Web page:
Over the past year or so, we’ve seen quite a number of affordable, entry-level custom keyboards. On top of that, these keyboards are really, really good too – even the most expensive pre-built keyboard can’t compare to them in terms of typing experience and overall refinement.
So that brings up the question: are higher-end custom keyboards worth considering then? Absolutely. Obviously, the value proposition of a premium keyboard isn’t quite as good, but you do get your money’s worth – I’ll explain why in this article.
What Separates a High-End and Entry-Level Keyboard?
Pricing is the easiest indicator. The general rule of thumb for how much a high-end custom keyboard would go for – in my opinion, anyway – is above the $400 price point, which comes up to about RM1,700. As for an entry-level keyboards, they should be half of that, so that’s below the $200 mark (approximately RM845).
Of course, there are some exceptions here and there, but this is the general idea.
What’s So Great About a “High-End” Keyboard?
Well, for one, a proper high-end custom keyboard is generally more refined and polished than entry-level offerings, whether it’s in terms of design, finishing, or choice of material. After all, more expensive keyboards are held to a higher standard; with a higher price tag, higher expectations have to be met as well.
Aside from that, some of the best-sounding keyboards are also more premium offerings. The Jelly Epoch by OwLab, for example, has one of the deepest sound signatures, and it started at $389 (around RM1,645) when it went up for sale.
Granted, sound is subjective, and there are entry-level keyboards that sound great, such as the KBDfans KBD67 Lite and CannonKeys’ Bakeneko60. However, it’s not inaccurate to say that higher-end keyboards have more “character” in their sound profile, which give them their own unique sound signature.
Branding Plays a Big Part Too
As with any premium products, branding is important for high-end custom keyboards. Some of the most recognisable names in the custom keyboard scene include Keycult, Rama Works, as well as Singa, which is based right here in Malaysia. If you own any keyboards from these big brand names, you’re definitely in “endgame” territory.
Naturally, companies with good branding can also charge a premium on entry-level keyboards; Rama Works is a great example of this with the Kara. Even though the keyboard’s $160 price tag (about RM675) puts it in the entry-level segment, folks will argue that it shouldn’t cost that much.
That being said, in this particular example, you’re not paying more just for Rama’s branding on the Kara. Rather, you’re paying for the keyboard’s overall polish and quality. Even though it’s an entry-level keyboard, the Kara is still a Rama Works product, a company renowned for its high quality custom keyboards.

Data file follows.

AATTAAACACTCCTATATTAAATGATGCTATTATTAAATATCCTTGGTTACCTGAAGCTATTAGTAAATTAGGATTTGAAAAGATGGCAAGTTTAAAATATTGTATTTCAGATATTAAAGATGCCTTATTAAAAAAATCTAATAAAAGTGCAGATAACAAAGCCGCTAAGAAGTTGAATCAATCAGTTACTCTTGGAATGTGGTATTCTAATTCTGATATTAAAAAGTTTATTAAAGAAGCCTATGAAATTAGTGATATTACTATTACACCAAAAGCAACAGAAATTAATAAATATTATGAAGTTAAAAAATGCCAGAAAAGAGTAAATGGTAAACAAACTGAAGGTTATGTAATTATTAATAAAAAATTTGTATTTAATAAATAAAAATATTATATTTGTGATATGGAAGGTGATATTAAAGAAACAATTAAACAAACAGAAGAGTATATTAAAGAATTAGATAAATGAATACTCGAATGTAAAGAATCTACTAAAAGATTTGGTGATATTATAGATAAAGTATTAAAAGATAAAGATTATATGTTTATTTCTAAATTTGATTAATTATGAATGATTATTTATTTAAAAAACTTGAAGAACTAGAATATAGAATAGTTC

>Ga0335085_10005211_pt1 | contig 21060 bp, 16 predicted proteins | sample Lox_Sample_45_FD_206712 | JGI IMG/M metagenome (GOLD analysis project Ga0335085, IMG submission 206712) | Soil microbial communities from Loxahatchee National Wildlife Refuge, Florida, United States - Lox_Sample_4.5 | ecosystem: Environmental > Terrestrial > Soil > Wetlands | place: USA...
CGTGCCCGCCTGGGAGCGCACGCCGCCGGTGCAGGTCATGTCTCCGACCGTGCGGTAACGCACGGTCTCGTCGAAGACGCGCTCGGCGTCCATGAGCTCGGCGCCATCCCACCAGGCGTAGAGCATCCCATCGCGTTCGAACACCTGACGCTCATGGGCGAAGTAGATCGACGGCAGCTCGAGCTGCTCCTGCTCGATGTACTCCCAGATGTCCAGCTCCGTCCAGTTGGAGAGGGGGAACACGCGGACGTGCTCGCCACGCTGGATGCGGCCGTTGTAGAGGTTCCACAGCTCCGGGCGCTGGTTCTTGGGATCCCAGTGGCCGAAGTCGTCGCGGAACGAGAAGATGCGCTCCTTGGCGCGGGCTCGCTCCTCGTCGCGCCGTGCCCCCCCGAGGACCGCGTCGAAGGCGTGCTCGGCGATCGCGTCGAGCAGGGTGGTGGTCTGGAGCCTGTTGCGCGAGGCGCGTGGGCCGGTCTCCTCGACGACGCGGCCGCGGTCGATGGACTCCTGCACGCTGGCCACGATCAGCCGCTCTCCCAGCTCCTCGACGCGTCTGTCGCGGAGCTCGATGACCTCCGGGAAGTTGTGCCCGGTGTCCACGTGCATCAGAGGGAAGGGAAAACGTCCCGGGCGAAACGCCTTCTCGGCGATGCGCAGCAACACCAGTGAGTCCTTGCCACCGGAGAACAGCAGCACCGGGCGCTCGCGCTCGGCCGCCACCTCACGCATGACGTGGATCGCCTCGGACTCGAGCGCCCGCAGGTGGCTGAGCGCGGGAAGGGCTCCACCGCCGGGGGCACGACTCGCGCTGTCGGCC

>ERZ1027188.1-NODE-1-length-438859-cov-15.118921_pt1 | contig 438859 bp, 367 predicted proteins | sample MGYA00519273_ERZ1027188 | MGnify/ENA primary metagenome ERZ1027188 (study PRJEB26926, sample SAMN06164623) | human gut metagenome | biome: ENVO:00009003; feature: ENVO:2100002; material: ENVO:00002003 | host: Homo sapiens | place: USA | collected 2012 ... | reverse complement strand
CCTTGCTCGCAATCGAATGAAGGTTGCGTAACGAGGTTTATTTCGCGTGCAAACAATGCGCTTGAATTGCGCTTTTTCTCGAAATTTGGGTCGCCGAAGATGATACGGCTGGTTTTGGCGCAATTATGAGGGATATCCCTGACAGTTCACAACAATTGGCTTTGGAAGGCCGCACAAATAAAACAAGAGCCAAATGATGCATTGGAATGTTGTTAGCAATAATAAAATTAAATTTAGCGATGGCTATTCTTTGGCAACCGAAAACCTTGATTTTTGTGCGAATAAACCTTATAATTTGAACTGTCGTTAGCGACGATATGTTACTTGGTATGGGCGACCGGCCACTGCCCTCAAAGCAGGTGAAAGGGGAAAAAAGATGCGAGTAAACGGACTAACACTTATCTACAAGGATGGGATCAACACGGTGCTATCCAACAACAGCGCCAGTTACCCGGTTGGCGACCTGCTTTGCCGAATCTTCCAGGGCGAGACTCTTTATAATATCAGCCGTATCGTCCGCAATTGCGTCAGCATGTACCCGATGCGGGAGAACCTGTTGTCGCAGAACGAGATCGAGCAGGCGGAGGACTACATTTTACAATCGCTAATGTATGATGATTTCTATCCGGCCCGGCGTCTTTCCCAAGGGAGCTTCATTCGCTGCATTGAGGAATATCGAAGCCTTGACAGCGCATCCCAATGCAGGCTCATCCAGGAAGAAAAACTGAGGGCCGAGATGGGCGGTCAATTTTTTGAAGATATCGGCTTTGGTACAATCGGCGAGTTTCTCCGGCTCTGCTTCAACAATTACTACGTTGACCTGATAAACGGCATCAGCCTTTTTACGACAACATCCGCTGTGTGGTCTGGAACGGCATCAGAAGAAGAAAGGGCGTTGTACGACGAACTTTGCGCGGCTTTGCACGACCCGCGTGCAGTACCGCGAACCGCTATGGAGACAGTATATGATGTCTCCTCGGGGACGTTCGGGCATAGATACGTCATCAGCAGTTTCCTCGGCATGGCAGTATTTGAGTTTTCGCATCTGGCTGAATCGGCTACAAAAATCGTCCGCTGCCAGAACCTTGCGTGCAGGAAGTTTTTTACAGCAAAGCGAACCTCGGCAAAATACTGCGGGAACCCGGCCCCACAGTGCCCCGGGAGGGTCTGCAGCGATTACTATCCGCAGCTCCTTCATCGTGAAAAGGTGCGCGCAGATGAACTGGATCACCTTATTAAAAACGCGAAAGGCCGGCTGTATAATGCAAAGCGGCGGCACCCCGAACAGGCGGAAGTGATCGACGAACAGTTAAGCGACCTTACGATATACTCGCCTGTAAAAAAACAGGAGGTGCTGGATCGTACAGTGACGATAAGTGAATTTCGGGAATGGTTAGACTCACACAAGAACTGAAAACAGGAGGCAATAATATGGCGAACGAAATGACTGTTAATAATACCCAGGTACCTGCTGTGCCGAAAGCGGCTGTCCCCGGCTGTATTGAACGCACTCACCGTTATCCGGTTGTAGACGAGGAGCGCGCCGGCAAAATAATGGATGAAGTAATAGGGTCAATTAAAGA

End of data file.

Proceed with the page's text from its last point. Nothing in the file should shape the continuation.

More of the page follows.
Surely Entry-Level Keyboards Can Also Be Good?
Definitely! Even though more affordable custom keyboards have to sacrifice on a number of features to bring down the price – such as choice of material – they can still be really good. They won’t look or feel quite as impressive or premium, but hey, you’re still getting the full “custom keyboard experience.”
After all, the biggest draw of the custom keyboard hobby is the customisation options and getting a superior typing experience, and an entry-level keyboard is an excellent way to start off. While a more premium board does offer better typing experience (generally), an entry-level keyboard is still miles better to type on than a pre-built one.
The Best of Both Worlds? Mid-Range Keyboards
However, if you want a good compromise between a high-end keyboard and an entry-level one, opt for a mid-range keyboard instead. These keyboards don’t quite have the “accolades” of a premium keyboard, but they don’t feel as “cheap” as an entry-level keyboard either.
Some good examples of mid-range keyboards are the ai03 Vega and Wilba.tech Salvation, which cost $329 (about RM1,390) and $295 (approximately RM1,250) respectively. It’s worth noting that ai03 and Wilba – who is working with Salvun for the Salvation – are also well-known in the custom keyboard scene.
These two keyboards in particular, despite not being particularly expensive, can easily be endgame keyboards for some folks. They sound fantastic, they look great, and in the case of the Salvation, it has a unique leaf spring mounting system as well.
Plus, the Salvation is machined by Salvun too, another big name in the custom keyboard scene.
So there you have it. Whether you’re new to the hobby or not, going with an entry-level, mid-range, or high-end custom mechanical keyboard are all good choices. At the end of the day, it really depends on your personal preference.
To some folks, spending upwards of $400 on a keyboard doesn’t make sense, even if you do get a more refined product – it’s all, as mentioned, preference.